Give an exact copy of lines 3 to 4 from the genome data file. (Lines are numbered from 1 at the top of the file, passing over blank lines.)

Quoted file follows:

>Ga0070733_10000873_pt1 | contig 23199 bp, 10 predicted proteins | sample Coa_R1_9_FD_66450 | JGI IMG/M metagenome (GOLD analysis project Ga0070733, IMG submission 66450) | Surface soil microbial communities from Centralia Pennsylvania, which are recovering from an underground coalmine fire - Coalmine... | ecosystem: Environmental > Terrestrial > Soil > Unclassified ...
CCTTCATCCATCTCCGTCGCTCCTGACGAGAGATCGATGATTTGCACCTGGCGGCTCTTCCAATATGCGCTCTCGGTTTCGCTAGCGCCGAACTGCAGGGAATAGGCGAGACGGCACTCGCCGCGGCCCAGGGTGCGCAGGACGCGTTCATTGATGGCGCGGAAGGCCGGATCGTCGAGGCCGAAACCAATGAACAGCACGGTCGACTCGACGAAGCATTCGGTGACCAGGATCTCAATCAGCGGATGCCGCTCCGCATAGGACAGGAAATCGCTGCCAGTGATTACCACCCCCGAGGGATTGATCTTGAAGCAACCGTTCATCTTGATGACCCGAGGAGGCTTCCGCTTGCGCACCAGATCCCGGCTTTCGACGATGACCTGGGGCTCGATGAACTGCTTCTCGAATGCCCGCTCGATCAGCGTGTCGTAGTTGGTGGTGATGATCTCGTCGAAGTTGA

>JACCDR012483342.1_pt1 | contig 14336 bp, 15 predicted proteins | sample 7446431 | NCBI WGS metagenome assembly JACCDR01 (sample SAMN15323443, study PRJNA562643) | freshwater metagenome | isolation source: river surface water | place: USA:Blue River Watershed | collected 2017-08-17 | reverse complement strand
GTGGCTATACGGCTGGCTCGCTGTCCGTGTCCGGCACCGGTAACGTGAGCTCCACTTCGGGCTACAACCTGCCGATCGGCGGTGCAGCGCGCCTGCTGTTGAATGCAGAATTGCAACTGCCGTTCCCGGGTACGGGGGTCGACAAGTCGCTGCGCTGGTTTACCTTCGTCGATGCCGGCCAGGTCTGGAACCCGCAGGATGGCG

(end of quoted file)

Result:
>JACCDR012483342.1_pt1 | contig 14336 bp, 15 predicted proteins | sample 7446431 | NCBI WGS metagenome assembly JACCDR01 (sample SAMN15323443, study PRJNA562643) | freshwater metagenome | isolation source: river surface water | place: USA:Blue River Watershed | collected 2017-08-17 | reverse complement strand
GTGGCTATACGGCTGGCTCGCTGTCCGTGTCCGGCACCGGTAACGTGAGCTCCACTTCGGGCTACAACCTGCCGATCGGCGGTGCAGCGCGCCTGCTGTTGAATGCAGAATTGCAACTGCCGTTCCCGGGTACGGGGGTCGACAAGTCGCTGCGCTGGTTTACCTTCGTCGATGCCGGCCAGGTCTGGAACCCGCAGGATGGCG